Preparing for Your Appointment

At UT Southwestern Medical Center, a team of doctors trained in balance problems, including specialists in ear, nose, and throat conditions, brain and nervous system conditions (neurologists), and other specialties, will work with you to develop an individualized treatment plan.

Your treatment may include:

Vestibular rehabilitation
People with inner ear or central nervous system disorders may benefit from balance retraining exercises, also called vestibular rehabilitation. Therapists trained in balance problems will work with you to design a customized program of balance retraining and exercises. Therapy may help you compensate for imbalance, adapt to less balance, and maintain physical activity.
Fall prevention
Your therapists will work with you to prevent falls. Some people may benefit from a balance aid, such as a walking stick or cane. Your therapist may also discuss home safety and assistive devices to help reduce your risk of falls in your home.
Positioning procedure
If the cause of your balance problems is benign paroxysmal positional vertigo (BPPV), a therapist may conduct a positioning procedure, which involves maneuvering the position of your head. This procedure clears particles from your inner ear canal and deposits them into a different area of your ear, often reducing or resolving your symptoms. The Canalith repositioning procedure may also help improve your condition.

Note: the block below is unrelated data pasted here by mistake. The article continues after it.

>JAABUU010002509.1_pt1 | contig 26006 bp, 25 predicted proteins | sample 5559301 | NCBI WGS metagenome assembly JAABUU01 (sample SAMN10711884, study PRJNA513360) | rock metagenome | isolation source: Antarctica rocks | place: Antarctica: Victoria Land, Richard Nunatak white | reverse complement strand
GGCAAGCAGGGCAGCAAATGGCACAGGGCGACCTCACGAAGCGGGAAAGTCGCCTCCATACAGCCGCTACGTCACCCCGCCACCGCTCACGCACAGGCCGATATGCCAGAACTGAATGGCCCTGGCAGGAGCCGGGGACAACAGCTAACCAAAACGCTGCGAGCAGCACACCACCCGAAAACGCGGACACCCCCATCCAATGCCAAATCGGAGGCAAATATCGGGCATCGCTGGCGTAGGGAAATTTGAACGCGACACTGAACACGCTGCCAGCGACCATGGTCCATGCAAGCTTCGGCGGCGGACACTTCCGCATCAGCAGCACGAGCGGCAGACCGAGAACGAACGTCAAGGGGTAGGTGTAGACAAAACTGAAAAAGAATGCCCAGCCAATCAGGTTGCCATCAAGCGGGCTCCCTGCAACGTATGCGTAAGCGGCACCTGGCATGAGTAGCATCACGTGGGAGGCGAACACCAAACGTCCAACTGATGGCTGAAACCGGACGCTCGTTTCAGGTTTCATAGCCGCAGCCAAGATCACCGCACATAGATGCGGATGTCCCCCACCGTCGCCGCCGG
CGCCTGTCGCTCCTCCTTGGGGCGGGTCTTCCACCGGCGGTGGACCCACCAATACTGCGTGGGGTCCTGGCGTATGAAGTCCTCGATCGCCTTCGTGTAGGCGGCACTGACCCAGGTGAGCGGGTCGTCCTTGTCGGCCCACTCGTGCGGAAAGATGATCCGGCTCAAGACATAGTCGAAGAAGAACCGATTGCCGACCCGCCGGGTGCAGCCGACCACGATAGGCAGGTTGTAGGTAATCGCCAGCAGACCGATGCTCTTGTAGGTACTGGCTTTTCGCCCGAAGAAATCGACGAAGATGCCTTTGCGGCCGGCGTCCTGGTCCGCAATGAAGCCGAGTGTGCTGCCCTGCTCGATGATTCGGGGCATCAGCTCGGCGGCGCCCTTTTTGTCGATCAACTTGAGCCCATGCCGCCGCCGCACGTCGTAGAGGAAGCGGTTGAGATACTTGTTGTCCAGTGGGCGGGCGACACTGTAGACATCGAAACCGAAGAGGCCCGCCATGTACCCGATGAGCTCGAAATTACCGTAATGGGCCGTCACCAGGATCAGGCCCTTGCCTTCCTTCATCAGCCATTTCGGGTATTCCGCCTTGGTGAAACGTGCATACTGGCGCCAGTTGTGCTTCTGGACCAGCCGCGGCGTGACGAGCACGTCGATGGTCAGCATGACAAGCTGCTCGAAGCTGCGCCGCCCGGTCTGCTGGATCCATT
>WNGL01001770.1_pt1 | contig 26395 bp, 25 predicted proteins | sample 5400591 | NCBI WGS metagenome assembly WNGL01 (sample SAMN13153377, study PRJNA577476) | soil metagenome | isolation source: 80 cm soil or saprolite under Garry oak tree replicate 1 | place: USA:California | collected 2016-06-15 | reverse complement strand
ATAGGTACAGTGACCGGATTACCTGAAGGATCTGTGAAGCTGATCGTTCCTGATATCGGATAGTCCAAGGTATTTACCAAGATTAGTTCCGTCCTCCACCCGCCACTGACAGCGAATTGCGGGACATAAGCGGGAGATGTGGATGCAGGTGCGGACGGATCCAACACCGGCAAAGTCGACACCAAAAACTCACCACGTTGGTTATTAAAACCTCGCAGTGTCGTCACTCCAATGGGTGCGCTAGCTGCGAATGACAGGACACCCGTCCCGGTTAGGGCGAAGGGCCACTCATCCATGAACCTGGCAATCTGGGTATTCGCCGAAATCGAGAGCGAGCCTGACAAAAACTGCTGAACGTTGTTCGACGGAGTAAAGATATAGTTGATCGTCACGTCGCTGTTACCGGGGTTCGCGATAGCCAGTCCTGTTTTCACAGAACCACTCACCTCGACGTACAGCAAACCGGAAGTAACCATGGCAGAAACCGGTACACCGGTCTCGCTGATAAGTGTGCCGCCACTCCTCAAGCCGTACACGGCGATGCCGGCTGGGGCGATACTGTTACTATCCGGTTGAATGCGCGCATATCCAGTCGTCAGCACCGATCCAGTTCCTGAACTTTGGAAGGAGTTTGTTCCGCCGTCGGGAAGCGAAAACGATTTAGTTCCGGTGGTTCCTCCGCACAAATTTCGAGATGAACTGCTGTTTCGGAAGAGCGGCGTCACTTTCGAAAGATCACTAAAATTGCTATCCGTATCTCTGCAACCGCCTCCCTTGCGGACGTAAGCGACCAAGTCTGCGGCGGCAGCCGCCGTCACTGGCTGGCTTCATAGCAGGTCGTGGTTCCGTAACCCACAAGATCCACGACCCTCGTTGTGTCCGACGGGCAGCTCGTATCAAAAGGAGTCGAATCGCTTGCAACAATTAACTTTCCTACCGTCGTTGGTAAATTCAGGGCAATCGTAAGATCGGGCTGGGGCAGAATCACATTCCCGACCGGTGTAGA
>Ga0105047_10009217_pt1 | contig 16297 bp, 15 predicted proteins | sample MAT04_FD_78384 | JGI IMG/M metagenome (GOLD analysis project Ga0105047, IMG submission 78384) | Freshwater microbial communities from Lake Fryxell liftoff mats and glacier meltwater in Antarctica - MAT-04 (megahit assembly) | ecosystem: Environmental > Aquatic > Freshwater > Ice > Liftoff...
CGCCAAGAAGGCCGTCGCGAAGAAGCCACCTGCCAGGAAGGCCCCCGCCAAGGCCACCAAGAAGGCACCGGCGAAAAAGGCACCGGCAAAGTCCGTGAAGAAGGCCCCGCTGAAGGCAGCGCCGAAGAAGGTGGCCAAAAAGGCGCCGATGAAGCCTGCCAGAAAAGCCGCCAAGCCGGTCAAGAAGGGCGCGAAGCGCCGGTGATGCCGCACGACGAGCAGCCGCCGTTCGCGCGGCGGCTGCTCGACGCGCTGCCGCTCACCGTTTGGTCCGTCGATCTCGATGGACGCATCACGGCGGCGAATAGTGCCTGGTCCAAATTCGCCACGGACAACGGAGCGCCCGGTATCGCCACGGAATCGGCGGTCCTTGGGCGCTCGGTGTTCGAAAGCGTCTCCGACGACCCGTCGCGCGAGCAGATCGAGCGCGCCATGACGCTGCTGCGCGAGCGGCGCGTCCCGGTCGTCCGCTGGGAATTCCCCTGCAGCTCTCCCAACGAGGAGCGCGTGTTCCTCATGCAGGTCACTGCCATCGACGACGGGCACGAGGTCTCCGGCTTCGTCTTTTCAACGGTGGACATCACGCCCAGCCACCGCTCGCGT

Diet and lifestyle changes
May help some people with balance problems. If you have Meniere’s disease, reducing your salt intake may help your symptoms. Some people with migraine-related dizziness also may benefit by reducing caffeine, alcohol, nicotine, and chocolate. If you experience drops in blood pressure when standing (orthostatic hypotension), you may need to drink more fluids, wear compressive stockings, or undergo postural conditioning.
Medications
May help manage your balance problems if you have Meniere’s disease, migrainous vertigo, or psychiatric disorders.
Surgery
If you have Meniere's disease or acoustic neuroma, your treatment team may recommend surgery. Stereotactic radiosurgery may be an option for some people with acoustic neuroma. This procedure delivers radiation precisely to your tumor and doesn’t require an incision.